The most interesting part about this essay for me is that I actually find out about some of the history on the clothes that I would wear, I get to compare the fashion from then and now. I would usually visit a shop and see a new piece of clothing just brought into the shop and think that it is new in fashion, but no I’m completely wrong. I would also think this about hairstyles and the little small things that were done to lets say “spice up” the outfit worn and some examples that I will be comparing are shown in this image (Fig.3).
If you look at the image fig.1, you can see many resemblances, one in particular is the trousers folded up at the bottom. Back maybe two or three years ago when I seen people starting to roll up their trousers, I thought that it was a great fashion statement and I felt unbelievably “cool” when I was going out or to a party. This process looks spectacular on the young men in the first image (fig.1) and it was a small gesture that helped differentiate the look from the Aristocratic look. It still has a major impact on people today and its usually pulled off when a person would wear skinny jeans or skinny slacks. You would fold the bottom of the legs and make it tight by overlapping
The next sub-culture that I will be discussing is the Modernist Subculture. The Modernists (also known as Mods) came in at the beginning of the 60s and it was very different from the Teddy Boys that came before them in many ways.
The Teddy Boys were influenced from a time before them, whereas the Mods were more interested in the future, “people started to look forward not back”. Mods were more interested in modern jazz, while the Teds were interested in Rock’n’Roll. Mods would have been described in Dick Hebdidges Book as a “typical lower-class dandy”, and they were “obsessed with the small details of dress”, they were “subtle and subdued in appearance”, and dressed in more conservative suits with respectable colours, they were very neat and tidy.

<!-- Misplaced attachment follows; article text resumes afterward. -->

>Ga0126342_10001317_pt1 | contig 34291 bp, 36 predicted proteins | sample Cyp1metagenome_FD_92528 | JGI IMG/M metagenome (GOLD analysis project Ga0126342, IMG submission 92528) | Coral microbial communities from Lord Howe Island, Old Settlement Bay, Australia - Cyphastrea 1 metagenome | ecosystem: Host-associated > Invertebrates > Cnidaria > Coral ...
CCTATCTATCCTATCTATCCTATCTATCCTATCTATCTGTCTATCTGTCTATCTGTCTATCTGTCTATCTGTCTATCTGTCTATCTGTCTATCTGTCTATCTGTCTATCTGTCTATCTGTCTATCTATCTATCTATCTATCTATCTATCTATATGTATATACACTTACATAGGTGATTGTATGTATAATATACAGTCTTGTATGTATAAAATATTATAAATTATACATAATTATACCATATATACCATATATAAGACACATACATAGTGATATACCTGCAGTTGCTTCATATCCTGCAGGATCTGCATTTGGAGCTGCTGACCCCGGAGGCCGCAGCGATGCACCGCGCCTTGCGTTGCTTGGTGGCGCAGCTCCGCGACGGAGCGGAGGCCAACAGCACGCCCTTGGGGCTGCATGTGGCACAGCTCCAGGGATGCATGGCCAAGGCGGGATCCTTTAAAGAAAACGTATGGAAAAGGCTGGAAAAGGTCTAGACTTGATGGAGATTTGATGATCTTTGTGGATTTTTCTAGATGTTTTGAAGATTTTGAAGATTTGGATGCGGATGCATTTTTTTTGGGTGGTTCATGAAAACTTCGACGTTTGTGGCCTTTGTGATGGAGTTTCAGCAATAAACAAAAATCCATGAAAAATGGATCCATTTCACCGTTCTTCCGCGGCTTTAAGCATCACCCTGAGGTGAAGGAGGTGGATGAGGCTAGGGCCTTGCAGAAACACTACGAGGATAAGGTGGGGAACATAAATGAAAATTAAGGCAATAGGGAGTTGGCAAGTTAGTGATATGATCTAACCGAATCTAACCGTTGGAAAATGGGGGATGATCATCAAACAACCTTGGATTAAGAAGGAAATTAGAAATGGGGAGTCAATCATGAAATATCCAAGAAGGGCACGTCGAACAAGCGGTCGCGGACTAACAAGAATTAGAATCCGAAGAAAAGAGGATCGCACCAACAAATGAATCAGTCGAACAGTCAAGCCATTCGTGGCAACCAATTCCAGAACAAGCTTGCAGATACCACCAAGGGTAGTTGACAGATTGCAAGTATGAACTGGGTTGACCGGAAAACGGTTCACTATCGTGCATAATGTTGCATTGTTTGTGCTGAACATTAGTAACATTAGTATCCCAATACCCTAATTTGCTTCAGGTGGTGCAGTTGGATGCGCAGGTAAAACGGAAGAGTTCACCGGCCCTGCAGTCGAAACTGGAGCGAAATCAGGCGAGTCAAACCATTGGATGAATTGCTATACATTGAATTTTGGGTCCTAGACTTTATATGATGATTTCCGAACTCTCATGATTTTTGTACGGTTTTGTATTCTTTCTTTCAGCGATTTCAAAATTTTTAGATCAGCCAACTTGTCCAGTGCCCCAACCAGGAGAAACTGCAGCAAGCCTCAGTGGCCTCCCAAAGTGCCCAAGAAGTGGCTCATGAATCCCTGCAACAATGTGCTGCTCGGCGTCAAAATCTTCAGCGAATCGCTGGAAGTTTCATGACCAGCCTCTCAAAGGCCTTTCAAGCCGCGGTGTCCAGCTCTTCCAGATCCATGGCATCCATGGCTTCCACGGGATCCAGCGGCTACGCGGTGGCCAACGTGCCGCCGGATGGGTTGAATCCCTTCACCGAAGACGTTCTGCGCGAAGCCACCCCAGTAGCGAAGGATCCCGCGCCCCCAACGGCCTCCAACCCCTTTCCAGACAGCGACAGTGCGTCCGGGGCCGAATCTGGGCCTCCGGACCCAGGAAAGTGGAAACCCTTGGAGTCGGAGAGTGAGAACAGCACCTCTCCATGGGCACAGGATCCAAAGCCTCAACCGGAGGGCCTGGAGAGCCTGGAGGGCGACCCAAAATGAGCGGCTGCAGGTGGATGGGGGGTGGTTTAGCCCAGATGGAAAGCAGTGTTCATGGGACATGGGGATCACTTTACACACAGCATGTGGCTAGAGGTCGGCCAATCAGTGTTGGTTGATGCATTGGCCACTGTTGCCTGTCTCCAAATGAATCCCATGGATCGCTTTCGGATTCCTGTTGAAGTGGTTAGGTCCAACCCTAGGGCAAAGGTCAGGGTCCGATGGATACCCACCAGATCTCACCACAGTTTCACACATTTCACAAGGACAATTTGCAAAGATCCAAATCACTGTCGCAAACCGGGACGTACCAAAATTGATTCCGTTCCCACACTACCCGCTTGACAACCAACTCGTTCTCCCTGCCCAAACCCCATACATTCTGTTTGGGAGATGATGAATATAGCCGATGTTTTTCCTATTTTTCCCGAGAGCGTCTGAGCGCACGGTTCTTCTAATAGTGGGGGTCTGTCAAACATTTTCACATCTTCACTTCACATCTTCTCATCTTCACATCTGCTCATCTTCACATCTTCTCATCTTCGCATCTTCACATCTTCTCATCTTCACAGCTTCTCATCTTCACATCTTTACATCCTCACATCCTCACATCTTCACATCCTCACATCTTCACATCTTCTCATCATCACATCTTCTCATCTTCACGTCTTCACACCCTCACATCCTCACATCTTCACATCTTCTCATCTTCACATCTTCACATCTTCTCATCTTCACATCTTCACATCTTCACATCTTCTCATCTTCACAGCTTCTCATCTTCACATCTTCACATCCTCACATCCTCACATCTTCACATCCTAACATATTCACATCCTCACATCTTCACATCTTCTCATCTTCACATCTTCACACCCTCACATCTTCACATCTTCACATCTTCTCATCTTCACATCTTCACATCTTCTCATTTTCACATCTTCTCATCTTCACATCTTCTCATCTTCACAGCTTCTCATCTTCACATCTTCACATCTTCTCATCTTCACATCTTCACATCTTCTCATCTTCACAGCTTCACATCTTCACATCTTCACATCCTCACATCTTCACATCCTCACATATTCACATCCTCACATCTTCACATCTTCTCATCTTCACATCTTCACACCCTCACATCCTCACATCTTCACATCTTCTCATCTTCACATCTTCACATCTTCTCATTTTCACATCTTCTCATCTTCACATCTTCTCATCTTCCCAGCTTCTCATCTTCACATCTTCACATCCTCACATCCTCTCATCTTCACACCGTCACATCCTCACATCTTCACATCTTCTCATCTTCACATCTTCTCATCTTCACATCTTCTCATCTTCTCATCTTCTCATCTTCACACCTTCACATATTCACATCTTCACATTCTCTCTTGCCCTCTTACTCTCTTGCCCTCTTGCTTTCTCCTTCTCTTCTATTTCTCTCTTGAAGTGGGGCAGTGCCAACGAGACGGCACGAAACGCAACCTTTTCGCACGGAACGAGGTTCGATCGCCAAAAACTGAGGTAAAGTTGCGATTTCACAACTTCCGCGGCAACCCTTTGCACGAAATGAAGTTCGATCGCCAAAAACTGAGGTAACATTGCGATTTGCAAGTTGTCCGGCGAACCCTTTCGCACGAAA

Their hair was short and didn’t stick out from their heads like the Teddy Boys and Rockers, and they tried to capture a French look, like the actors they would see in films. They created a look that allowed them to “negotiate smoothly between school, work and leisure”, and it “concealed as much as it stated”, and they were also seen as camp and very feminine, unlike the “Teds” and “Rockers”, who were from a more masculine influence.
Another difference between the two was that the Mods were more open to the West Indians that lived amongst them, the Mods “were the first in a long line of working-class youth cultures which grew up around the West Indians, responded positively to their presence and sought to emulate their style” and this introduced the communities to new sounds, clothes and cultures, and this was a major influence on how the Mod style came about.
When you search up the word “Skin Head” on the internet your met by just disgusting and intimidating images of Neo-Nazi racist images, and its quite unpleasant because thats not how Skin Heads started out at all, and in this section of my essay I will be discussing how the Skin Head movement came from the modernist and became
...(download the rest of the essay above)